Also, I would disagree that Berkshire is transparent. While the shareholder letters are excellent, decisions to buy and sell assets are random. Their AAPL purchase was entirely arbitrary, almost as if Warrent wanted to buy SPY shares. As your favorite book put it, beware of asset managers that express interest in buying indices.

    • Javert Chip says:

      Artem

      Some people just throw names around without knowing what they mean. Maybe Berkshire is really a Montessori School!

      Actually, it’s a conglomerate, not an SPAC . I might be wrong, but I don’t think Buffett has ever taken a reasonable sized business public by buying it (maybe it’s happened with a couple tiny businesses like the furniture company in Omaha).

      • Artem says:

        Javert Chip,
        Berkshire acquires and repackages businesses into a publicly-traded vehicle. The funds were raised from the public to do this. That’s exactly what SPACs do.

  40. Lawefa says:

    When in doubt and all else fails as a business, go public.

  41. cas127 says:

    It is/was an indicator of how weak CRE mkt really is/was.

    WeWork was able to run its media hyped con because it could lease up a sh*t ton of otherwise vacant space in a mkt with otherwise weak demand.

    Job growth has been so slow for 20 yrs (and cost control so tight) that building owners have had a hard time filling millions of sf with tenants willing to pay the sky high rates that justify the bldg owners’ over inflated bldg valuations.

    In walks the WeWork hype machine with its shoe shine and b*llsh*t and a willingness to “pay” sf rates that may not be all they appear to be once the actual leases are read…but close enough to bs lenders/prospective buyers.

    And the bldg owners have no better prospects anyway.

    So semi desperate con man A (bldg owner) “marries” up with ebullient con man B (WeWork) to half run a business and to half con their respective mkt suckers.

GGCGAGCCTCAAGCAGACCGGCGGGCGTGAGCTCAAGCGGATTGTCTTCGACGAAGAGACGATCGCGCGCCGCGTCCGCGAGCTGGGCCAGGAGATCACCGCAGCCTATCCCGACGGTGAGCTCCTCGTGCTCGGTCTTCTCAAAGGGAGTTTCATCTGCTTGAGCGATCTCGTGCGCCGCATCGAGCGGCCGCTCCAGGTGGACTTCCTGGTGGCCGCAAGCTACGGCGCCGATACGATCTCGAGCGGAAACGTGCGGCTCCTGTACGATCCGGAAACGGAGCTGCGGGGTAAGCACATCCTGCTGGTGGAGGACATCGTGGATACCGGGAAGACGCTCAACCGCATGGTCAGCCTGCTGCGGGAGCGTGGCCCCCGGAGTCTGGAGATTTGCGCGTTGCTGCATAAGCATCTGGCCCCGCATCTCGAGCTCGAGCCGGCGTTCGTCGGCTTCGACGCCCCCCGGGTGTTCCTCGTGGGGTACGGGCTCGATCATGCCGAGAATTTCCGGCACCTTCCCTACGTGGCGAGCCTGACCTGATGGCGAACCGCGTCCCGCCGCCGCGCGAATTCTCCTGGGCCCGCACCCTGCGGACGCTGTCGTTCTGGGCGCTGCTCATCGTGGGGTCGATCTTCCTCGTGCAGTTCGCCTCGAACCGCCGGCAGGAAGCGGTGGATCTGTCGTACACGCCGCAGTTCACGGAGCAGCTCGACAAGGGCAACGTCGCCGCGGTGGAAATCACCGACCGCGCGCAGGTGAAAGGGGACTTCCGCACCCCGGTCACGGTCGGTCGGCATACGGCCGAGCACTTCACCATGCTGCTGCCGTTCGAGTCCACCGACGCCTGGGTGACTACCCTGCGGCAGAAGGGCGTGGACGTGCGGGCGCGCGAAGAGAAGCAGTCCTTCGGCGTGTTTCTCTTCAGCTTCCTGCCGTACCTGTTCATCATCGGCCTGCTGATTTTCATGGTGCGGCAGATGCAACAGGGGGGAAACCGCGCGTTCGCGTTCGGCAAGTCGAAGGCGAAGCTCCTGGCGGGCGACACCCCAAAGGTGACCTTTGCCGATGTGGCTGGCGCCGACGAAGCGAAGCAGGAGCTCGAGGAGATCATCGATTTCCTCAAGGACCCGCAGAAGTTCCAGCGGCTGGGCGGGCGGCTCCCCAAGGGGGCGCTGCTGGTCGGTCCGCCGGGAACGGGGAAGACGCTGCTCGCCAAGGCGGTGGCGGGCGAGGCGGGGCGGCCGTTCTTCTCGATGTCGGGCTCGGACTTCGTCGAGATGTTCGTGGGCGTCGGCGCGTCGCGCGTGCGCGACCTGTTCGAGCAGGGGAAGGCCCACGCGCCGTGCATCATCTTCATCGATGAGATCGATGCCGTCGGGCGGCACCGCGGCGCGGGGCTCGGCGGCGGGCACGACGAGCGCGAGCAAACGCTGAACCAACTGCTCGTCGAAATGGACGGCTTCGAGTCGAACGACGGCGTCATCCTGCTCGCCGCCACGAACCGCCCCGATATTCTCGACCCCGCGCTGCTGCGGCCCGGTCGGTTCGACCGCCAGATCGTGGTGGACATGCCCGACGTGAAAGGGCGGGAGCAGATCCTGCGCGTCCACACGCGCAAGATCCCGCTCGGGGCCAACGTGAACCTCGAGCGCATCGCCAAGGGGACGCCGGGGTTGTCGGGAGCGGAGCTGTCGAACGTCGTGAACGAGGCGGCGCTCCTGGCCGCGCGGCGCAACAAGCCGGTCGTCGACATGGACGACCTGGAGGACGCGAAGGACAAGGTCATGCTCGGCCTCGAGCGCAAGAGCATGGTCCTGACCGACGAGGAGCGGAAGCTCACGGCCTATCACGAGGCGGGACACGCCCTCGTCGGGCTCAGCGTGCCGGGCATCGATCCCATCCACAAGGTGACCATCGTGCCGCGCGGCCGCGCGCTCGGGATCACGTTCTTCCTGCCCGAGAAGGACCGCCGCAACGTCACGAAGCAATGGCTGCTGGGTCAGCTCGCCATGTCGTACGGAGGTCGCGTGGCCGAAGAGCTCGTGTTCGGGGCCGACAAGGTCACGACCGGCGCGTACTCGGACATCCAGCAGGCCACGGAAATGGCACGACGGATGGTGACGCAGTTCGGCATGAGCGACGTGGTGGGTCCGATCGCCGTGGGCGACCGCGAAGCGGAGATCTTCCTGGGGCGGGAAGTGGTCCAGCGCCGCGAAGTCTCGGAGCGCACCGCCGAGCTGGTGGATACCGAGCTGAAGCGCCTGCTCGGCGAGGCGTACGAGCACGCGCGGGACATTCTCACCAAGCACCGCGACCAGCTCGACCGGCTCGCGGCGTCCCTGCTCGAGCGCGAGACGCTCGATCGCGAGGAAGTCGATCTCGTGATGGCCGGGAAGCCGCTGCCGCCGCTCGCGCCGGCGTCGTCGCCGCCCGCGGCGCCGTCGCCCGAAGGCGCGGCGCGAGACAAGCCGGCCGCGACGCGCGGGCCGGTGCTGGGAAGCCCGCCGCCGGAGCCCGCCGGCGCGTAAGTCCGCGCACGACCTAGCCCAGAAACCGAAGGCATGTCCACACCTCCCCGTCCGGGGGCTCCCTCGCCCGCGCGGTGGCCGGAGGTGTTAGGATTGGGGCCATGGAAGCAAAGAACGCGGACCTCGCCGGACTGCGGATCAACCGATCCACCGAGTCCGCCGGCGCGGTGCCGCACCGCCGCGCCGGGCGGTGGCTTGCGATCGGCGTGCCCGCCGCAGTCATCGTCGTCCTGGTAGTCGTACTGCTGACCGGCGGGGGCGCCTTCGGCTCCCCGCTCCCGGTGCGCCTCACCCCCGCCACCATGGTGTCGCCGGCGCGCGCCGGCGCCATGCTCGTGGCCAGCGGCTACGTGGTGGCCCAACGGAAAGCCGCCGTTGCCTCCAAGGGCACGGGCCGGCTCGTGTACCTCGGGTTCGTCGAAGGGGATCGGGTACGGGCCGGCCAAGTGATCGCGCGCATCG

42. CreditGB says:

    Common sense and critical thinking is long gone. They will sell this dumpster fire to the useful idiots of the retail investor world who suffer from terminal cases of FOMO. And Softbank with other insiders will get out with much lower write offs than they are currently facing.

    And the beat goes on…..

  43. CreditGB says:

    OMG, I thought the Shaq comment was an attempt at humor…

    What is next, Masayoshi Son coming to the show “Master Class” with all the other empty headed imbeciles claiming know how to run your financial life?

  44. Yort says:

    USPS should go public, after stating today they have lost $87 billion in the last 14 years…worth at least a Trillion dollar valuation, right?

    As I look at the “Defiance ETF” SPAK add playing on this page as I type, why do people want to invest in “losing” companies, but yet they seem to not want to invest in “losing” sports teams? Perhaps in the future sports be played to see who can lose the most? Bizarre…

    • Javert Chip says:

      Yort

      People “invest” in SPACs because they are specifically designed to price the SPAC-afication of a private company so that PREVIOUS SPAC investors get a nice bounce. Founding investors (the guys setting up the SPAC), as you might imagine, essentially make a killing.

      Once the previously private company has been SPAC-afied, who knows what happens to follow-on investors.